OMB wants sooner cutoff on state/local Y2K buying

House committee members and administration officials today said they generally support a proposed bill that will allow state and local governments to buy Year 2000 products and services off General Services Administration federal supply schedules, but they do not agree on the end date.

Introduced in April by Rep. Tom Davis (R-Va.), the Year 2000 Compliance Assistance Act would amend the Federal Property and Administrative Services Act of 1949 to let state and local governments purchase Year 2000 information technology products and services from GSA's federal supply schedules.

However, the current bill would allow purchases through Jan. 1, 2002, while witnesses who testified before the Government Management, Information and Technology Subcommittee said they want purchases to made by 2000 or 2001.

Over the past several years, Congress has considered several proposals to let state and local governments buy off the GSA schedule, but past measures have failed. Some observers see Davis' bill as an opportunity to test the cooperative purchasing concept on a short-term basis.

Deidre Lee, acting deputy director for management at the Office of Management and Budget, said her agency supports the bill, but she recommends a June 2000 deadline because of the unusual nature of the program. "Limited used of cooperative purchasing provides an opportunity to test and analyze its potential benefits and impacts,'' Lee said.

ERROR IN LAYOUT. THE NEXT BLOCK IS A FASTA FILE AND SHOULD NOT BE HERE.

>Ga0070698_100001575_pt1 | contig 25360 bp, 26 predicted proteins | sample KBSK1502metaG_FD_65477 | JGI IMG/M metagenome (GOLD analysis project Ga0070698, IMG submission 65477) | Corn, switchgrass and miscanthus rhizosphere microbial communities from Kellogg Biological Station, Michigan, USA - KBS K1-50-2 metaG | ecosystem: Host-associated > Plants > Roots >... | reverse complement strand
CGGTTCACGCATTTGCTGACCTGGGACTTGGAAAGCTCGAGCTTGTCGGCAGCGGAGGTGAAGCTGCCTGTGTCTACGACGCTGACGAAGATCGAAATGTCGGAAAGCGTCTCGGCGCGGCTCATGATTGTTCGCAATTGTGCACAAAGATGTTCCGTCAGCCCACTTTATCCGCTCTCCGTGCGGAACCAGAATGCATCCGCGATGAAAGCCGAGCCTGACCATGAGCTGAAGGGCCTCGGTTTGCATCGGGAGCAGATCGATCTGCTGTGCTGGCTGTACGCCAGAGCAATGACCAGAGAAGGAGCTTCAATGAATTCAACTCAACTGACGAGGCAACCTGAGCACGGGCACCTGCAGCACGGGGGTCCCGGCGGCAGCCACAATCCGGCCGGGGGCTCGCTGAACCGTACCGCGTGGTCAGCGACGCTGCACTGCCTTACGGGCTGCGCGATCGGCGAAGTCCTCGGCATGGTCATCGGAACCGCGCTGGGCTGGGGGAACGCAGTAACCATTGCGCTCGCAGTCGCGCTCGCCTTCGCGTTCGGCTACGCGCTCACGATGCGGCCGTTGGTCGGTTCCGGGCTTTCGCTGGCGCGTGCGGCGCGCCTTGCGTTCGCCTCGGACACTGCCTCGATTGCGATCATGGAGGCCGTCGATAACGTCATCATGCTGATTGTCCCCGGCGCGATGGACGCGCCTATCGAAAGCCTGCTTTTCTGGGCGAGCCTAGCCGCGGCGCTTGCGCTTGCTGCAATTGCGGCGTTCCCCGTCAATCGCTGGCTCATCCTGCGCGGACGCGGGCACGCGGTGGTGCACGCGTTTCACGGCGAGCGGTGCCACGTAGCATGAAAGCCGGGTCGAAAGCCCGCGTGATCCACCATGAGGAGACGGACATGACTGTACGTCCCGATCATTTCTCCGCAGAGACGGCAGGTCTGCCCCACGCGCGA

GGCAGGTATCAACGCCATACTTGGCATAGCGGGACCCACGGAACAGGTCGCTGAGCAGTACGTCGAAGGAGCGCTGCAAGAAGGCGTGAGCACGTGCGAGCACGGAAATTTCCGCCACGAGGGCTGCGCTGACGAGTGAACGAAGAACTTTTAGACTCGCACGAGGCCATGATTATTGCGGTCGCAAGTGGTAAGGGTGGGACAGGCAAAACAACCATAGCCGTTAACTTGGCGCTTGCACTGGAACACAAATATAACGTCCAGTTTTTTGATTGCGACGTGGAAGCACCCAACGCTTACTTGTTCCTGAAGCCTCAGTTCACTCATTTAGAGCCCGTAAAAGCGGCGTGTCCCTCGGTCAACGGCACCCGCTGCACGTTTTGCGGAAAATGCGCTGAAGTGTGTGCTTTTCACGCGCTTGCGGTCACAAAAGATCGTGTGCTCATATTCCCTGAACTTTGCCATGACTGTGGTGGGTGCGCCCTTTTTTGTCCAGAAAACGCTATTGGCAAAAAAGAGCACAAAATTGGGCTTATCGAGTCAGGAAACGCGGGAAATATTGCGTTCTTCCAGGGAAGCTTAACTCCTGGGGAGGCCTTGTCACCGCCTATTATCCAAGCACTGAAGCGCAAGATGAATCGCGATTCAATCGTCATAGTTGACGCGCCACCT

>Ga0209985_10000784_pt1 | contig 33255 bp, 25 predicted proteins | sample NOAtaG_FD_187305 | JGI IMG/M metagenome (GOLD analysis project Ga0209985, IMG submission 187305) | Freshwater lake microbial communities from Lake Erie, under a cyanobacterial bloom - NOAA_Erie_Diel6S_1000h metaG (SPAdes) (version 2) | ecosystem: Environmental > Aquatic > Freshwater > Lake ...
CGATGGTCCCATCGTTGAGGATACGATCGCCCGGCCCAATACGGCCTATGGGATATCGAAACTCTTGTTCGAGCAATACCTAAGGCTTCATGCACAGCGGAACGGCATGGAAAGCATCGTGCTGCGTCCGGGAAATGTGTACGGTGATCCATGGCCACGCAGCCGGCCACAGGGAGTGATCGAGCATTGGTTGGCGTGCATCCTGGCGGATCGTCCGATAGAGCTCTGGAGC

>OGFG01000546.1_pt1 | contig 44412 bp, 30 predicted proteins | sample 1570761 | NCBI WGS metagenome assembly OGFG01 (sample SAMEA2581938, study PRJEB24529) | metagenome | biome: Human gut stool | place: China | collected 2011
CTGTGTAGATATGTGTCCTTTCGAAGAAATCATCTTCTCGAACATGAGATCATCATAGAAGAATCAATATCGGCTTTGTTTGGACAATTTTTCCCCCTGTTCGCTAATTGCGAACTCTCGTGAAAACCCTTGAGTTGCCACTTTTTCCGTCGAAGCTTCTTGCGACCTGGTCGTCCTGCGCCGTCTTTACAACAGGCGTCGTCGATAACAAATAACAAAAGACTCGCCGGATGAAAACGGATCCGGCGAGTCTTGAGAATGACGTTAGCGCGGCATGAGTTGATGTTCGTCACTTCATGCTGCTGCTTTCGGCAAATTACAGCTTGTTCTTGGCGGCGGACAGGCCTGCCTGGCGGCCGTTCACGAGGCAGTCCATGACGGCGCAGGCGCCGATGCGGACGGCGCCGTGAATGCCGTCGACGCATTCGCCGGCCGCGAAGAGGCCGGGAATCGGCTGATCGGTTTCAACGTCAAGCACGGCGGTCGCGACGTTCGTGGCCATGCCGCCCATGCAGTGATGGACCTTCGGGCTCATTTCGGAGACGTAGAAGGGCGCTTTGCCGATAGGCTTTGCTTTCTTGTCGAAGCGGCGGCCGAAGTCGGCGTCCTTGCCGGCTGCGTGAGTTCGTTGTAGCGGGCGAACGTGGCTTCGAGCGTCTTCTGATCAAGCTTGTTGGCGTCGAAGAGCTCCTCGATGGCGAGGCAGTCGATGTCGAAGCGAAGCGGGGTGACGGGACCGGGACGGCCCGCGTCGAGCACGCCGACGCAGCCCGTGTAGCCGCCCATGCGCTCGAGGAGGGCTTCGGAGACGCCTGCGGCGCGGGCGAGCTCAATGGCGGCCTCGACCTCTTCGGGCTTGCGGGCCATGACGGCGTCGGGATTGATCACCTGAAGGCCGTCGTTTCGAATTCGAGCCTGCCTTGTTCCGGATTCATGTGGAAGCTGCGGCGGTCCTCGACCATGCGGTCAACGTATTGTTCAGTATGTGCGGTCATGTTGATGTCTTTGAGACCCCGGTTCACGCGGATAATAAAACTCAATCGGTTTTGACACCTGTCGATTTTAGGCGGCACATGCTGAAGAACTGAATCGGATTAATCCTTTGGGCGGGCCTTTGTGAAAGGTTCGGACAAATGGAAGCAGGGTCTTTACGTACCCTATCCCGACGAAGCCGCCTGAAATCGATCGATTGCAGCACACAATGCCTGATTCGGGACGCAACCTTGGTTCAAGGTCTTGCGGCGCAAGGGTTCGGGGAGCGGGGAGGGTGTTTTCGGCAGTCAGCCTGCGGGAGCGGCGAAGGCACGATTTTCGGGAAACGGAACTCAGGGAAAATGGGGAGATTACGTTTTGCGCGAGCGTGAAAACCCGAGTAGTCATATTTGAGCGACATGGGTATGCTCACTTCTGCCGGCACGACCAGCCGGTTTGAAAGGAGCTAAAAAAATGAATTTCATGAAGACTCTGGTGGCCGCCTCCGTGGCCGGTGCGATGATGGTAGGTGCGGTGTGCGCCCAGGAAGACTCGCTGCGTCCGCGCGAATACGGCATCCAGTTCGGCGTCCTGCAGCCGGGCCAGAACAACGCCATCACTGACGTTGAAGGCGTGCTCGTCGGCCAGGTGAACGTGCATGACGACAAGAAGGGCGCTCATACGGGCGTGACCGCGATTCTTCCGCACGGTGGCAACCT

However, GAO and industry leaders said OMB's deadline is unrealistic. Because massive amounts of data exchange can hinder the federal government, GAO and industry leaders suggested that state and local governments should have until 2001 to purchase from the federal supply schedule to time for potential emergencies.

Rep. Stephen Horn (R-Calif.) said the purpose of the bill is to provide state and local governments that are behind in their Years 2000 fixes with additional tools to help them speed up the process. It also is to help critical programs that are managed and delivered by state governments, such as those providing food stamps, Medicaid and child nutrition, that could be at risk if progress on Year 2000 remediation is delayed.

"The fact is that several of these high-impact programs are not scheduled to be ready until December, leaving little, if any, time to correct unforeseen problems,'' Horn said.

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